Carthage was primarily a trading and naval power, and in large measure relied on the hiring of mercenaries when it came to raising armies for land warfare, particularly after the early years. This gave their armies a very multi-national and multi-cultural look, and these various elements have already been modelled in this hobby, most notably by HaT. With this latest set, HaT are not trying to introduce a new element, but rather to depict Carthaginian infantry in a manner not seen before. After his famous march across the Alps in 217 BCE, Hannibal and his Carthaginian army entered Italy and heavily defeated the Romans in a number of battles, culminating at Lake Trasimene. The number of Roman dead and captured was so enormous that Hannibal re-equipped his African infantry with Roman mail shirts and perhaps weapons and shields too, and it is these men, who would again crush a Roman army the following year at Cannae, that are depicted here.
As a set of men well into a gruelling campaign and supplied from base, local sources and a defeated enemy, there is a lot of latitude as to what is likely to be authentic. The common elements on all these figures are the mail shirts and greaves on the legs, but the men wear a variety of helmet styles, all of which are appropriate and well done. They still wear their own long-sleeved tunics, and carry short straight swords and ordinary spears. Most have a large oval shield named a thureos which might have been Celtic or taken from the Romans - either is good reason to have them here - while two have a smaller round shield, which was more traditional. Nothing here gives us any cause for concern on accuracy.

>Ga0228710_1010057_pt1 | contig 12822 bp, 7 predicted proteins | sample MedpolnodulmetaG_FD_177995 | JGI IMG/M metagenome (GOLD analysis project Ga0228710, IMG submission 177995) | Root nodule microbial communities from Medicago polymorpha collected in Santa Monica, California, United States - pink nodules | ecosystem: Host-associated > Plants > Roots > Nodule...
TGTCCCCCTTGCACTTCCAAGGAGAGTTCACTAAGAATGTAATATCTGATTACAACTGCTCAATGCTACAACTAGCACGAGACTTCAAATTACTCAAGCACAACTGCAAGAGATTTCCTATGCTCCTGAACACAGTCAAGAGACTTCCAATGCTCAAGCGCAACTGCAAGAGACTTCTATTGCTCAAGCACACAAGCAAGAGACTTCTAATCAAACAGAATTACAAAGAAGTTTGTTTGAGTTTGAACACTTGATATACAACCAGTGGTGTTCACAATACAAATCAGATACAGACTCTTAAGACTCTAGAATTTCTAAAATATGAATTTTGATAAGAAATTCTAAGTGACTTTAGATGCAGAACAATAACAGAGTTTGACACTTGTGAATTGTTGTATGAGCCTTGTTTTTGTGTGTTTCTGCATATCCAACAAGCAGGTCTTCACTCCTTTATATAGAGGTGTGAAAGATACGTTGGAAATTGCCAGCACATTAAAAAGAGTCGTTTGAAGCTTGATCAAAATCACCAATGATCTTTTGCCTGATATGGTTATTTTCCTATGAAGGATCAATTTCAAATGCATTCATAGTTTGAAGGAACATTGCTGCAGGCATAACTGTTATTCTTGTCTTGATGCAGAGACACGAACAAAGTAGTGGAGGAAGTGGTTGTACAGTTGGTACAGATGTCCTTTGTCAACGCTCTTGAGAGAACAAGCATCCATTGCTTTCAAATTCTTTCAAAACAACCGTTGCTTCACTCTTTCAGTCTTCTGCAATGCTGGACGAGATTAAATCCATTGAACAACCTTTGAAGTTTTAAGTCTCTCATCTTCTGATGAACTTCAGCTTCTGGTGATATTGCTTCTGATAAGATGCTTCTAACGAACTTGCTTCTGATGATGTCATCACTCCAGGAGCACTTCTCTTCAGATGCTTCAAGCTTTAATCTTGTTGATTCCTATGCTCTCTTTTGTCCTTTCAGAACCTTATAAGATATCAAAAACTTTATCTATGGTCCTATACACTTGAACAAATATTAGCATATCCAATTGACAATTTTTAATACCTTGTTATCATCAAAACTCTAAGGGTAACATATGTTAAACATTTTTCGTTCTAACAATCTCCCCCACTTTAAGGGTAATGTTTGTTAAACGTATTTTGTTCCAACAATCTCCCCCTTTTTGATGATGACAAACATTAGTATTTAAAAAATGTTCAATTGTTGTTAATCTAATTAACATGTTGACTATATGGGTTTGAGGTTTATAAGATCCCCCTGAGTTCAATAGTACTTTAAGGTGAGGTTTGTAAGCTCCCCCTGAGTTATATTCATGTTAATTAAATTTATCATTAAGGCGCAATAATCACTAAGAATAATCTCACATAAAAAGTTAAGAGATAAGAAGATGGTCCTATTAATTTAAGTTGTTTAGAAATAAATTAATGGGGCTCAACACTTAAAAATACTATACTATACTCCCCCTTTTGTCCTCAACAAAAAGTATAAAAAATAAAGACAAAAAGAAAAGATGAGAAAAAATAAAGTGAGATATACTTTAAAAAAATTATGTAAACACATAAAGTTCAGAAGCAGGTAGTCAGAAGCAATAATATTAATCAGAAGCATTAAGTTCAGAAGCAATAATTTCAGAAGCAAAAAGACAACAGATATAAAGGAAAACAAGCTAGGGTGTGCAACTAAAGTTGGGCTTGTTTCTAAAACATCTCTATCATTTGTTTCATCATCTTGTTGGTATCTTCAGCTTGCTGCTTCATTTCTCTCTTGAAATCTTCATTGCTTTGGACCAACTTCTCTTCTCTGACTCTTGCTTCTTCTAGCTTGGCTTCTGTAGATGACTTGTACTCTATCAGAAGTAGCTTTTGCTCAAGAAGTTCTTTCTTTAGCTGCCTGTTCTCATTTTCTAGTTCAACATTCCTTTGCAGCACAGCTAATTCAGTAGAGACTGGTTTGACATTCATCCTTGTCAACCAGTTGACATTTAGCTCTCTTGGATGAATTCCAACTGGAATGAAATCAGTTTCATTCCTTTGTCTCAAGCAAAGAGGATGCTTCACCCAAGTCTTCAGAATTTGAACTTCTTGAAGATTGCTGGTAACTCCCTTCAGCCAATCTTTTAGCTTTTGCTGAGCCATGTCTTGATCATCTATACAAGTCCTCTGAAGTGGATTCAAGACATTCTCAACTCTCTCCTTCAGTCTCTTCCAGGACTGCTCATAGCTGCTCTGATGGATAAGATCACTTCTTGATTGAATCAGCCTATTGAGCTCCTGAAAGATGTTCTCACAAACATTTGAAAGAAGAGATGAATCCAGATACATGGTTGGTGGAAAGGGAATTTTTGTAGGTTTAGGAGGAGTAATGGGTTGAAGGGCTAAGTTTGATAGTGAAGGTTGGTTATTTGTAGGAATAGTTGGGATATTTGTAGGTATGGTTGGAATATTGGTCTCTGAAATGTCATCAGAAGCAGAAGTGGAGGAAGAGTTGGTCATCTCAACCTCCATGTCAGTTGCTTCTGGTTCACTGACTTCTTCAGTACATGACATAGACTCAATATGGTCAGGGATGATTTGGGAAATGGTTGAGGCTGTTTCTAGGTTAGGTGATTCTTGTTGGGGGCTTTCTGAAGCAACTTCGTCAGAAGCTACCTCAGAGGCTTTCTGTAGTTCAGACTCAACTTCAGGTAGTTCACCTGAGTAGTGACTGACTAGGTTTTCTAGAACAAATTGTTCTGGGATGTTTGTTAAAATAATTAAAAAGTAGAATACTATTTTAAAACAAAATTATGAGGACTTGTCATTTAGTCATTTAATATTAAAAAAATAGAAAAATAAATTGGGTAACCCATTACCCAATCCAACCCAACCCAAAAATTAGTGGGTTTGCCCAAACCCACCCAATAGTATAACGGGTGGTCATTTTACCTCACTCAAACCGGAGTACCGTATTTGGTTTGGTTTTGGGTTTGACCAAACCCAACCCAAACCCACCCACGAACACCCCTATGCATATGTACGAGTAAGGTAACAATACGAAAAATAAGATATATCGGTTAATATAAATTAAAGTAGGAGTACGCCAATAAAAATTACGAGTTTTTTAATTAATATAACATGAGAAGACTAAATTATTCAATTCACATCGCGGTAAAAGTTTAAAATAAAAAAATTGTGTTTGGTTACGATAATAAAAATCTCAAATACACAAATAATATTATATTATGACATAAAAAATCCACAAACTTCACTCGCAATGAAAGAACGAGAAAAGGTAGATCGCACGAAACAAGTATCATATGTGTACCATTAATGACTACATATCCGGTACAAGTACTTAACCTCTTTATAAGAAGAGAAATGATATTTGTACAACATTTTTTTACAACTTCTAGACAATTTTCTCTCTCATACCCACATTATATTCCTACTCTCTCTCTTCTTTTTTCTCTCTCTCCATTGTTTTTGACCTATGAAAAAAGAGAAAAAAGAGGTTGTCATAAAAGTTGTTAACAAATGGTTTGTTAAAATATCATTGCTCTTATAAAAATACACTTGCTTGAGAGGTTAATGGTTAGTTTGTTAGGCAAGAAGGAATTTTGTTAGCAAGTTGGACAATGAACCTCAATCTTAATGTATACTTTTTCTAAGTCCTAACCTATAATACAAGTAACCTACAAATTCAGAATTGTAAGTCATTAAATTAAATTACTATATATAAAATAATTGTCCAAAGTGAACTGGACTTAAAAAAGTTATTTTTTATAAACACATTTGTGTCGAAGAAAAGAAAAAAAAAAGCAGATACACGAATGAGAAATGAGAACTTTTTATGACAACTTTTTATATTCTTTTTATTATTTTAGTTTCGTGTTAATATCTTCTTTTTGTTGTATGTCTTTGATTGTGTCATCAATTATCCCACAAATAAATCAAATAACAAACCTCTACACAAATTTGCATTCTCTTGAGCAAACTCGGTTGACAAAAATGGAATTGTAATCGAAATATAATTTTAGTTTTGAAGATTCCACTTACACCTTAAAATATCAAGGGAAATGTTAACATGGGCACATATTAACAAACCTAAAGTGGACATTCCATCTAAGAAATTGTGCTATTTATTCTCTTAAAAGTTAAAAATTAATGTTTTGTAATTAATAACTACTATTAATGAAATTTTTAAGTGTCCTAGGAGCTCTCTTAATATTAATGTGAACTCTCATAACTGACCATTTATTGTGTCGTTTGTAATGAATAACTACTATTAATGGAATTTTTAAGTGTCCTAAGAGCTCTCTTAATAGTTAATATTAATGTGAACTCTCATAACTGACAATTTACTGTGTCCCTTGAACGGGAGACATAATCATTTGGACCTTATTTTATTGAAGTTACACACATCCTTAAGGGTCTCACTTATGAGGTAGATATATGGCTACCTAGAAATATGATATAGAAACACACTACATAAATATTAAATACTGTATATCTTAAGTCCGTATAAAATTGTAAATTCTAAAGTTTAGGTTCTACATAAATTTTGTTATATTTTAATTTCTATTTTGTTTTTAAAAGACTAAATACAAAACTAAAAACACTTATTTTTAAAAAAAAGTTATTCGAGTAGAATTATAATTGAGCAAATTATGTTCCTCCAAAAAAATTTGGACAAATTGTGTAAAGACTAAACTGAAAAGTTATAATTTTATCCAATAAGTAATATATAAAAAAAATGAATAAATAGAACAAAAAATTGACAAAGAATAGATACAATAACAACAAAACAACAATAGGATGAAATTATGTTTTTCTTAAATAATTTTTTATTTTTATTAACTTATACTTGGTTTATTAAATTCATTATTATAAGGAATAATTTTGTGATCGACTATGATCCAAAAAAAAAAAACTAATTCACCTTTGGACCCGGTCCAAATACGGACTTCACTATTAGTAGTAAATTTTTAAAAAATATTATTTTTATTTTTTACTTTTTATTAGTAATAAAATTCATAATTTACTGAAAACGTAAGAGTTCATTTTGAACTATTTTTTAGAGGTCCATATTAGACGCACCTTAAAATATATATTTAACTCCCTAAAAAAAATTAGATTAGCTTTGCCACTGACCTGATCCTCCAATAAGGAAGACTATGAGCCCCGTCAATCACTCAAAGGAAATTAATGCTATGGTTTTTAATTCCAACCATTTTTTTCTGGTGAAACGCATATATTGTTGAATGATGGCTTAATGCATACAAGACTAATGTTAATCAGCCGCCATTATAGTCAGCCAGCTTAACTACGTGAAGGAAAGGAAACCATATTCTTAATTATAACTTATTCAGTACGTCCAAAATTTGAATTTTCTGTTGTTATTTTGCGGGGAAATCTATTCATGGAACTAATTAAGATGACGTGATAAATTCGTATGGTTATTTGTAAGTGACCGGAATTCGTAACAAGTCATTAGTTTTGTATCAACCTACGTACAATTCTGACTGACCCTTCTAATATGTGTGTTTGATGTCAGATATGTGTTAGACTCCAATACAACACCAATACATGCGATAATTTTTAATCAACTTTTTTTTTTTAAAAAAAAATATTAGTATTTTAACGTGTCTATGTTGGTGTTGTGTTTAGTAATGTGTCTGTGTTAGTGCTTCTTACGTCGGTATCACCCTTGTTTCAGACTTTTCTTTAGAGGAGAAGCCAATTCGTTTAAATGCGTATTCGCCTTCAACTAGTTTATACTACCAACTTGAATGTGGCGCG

The sculpting is pretty good, with nice texture on the mail, and only a small amount of flash in a handful of places. A couple of the poses have ring hands for the separate spears, but a couple of the other spearmen are a little flat, with the first figure in the top row holding his spear across his head in an odd way. Although all of the shields are moulded with the figure, they are still held as if protecting the body, which is good to see, although inevitably they are all held pressed against the body, which would cause problems for those on the move. Still the poses are reasonable and useful.
The term 'veteran' is here being used as a convenient label to denote those African infantry that served in Italy at this time, but as always it must be remembered that armies tend to help themselves to whatever they fancy from defeated enemies. Therefore items of Roman kit would regularly appear in the Carthaginian ranks when circumstances allowed, so these figures are by no means limited to this one campaign. With many such soldiers likely to have appeared like this on the field of Cannae it was a very worthwhile exercise to make such a set, which does add depth to the available Carthaginian figure sets. Good sculpting and useful poses make this a welcome addition to the range.